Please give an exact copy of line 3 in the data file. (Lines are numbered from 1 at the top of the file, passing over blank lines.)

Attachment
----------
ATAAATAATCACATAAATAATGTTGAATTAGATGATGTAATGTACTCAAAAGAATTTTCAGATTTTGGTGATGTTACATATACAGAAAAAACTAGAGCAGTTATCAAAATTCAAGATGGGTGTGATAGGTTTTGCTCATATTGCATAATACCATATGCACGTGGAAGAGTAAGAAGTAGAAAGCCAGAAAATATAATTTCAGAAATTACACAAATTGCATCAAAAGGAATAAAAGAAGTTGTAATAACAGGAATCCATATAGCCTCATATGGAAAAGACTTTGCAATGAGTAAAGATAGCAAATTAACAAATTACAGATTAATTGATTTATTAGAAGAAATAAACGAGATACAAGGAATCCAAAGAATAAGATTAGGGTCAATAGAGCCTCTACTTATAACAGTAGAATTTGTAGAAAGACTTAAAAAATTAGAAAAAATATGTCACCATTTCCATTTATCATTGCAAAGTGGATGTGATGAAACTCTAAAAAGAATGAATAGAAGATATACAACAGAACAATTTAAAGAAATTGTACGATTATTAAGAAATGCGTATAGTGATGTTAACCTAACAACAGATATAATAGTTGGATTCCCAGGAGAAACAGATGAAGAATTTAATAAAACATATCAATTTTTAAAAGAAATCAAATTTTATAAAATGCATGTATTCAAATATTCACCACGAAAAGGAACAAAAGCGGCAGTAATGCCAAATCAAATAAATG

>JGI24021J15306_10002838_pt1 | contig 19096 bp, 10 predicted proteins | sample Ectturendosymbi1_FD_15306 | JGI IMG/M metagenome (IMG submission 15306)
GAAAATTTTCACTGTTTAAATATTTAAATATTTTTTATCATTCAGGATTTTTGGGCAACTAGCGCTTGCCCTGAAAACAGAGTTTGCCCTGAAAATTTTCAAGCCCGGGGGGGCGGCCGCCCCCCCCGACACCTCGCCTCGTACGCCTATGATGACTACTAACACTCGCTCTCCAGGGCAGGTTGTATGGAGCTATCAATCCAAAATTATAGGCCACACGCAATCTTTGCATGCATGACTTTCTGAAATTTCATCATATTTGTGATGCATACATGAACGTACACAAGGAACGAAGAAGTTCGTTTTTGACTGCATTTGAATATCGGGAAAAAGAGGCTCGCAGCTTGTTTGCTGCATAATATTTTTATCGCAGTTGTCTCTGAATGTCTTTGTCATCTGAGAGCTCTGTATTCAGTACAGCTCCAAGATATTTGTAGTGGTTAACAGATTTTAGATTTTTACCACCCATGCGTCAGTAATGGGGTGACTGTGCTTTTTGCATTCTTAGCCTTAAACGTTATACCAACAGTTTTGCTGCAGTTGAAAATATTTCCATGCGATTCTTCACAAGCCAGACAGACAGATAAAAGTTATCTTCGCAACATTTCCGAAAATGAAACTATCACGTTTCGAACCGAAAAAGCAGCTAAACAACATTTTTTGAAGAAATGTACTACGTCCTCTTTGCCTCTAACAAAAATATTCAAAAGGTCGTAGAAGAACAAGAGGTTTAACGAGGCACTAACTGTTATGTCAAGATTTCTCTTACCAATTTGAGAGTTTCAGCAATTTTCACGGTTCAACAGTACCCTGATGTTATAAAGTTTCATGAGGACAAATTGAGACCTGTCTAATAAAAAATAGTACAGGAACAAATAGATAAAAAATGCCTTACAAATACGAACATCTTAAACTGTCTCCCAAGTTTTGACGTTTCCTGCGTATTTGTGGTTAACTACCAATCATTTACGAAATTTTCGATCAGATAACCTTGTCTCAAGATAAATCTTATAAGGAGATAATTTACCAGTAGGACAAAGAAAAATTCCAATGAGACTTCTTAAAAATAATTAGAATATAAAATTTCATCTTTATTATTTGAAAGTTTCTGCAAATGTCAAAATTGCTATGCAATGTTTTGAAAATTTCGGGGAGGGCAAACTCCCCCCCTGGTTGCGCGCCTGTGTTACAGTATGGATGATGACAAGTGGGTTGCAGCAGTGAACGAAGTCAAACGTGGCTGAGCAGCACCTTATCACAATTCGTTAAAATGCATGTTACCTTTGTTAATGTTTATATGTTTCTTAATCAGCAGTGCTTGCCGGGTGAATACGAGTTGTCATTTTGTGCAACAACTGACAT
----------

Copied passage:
GAAAATTTTCACTGTTTAAATATTTAAATATTTTTTATCATTCAGGATTTTTGGGCAACTAGCGCTTGCCCTGAAAACAGAGTTTGCCCTGAAAATTTTCAAGCCCGGGGGGGCGGCCGCCCCCCCCGACACCTCGCCTCGTACGCCTATGATGACTACTAACACTCGCTCTCCAGGGCAGGTTGTATGGAGCTATCAATCCAAAATTATAGGCCACACGCAATCTTTGCATGCATGACTTTCTGAAATTTCATCATATTTGTGATGCATACATGAACGTACACAAGGAACGAAGAAGTTCGTTTTTGACTGCATTTGAATATCGGGAAAAAGAGGCTCGCAGCTTGTTTGCTGCATAATATTTTTATCGCAGTTGTCTCTGAATGTCTTTGTCATCTGAGAGCTCTGTATTCAGTACAGCTCCAAGATATTTGTAGTGGTTAACAGATTTTAGATTTTTACCACCCATGCGTCAGTAATGGGGTGACTGTGCTTTTTGCATTCTTAGCCTTAAACGTTATACCAACAGTTTTGCTGCAGTTGAAAATATTTCCATGCGATTCTTCACAAGCCAGACAGACAGATAAAAGTTATCTTCGCAACATTTCCGAAAATGAAACTATCACGTTTCGAACCGAAAAAGCAGCTAAACAACATTTTTTGAAGAAATGTACTACGTCCTCTTTGCCTCTAACAAAAATATTCAAAAGGTCGTAGAAGAACAAGAGGTTTAACGAGGCACTAACTGTTATGTCAAGATTTCTCTTACCAATTTGAGAGTTTCAGCAATTTTCACGGTTCAACAGTACCCTGATGTTATAAAGTTTCATGAGGACAAATTGAGACCTGTCTAATAAAAAATAGTACAGGAACAAATAGATAAAAAATGCCTTACAAATACGAACATCTTAAACTGTCTCCCAAGTTTTGACGTTTCCTGCGTATTTGTGGTTAACTACCAATCATTTACGAAATTTTCGATCAGATAACCTTGTCTCAAGATAAATCTTATAAGGAGATAATTTACCAGTAGGACAAAGAAAAATTCCAATGAGACTTCTTAAAAATAATTAGAATATAAAATTTCATCTTTATTATTTGAAAGTTTCTGCAAATGTCAAAATTGCTATGCAATGTTTTGAAAATTTCGGGGAGGGCAAACTCCCCCCCTGGTTGCGCGCCTGTGTTACAGTATGGATGATGACAAGTGGGTTGCAGCAGTGAACGAAGTCAAACGTGGCTGAGCAGCACCTTATCACAATTCGTTAAAATGCATGTTACCTTTGTTAATGTTTATATGTTTCTTAATCAGCAGTGCTTGCCGGGTGAATACGAGTTGTCATTTTGTGCAACAACTGACAT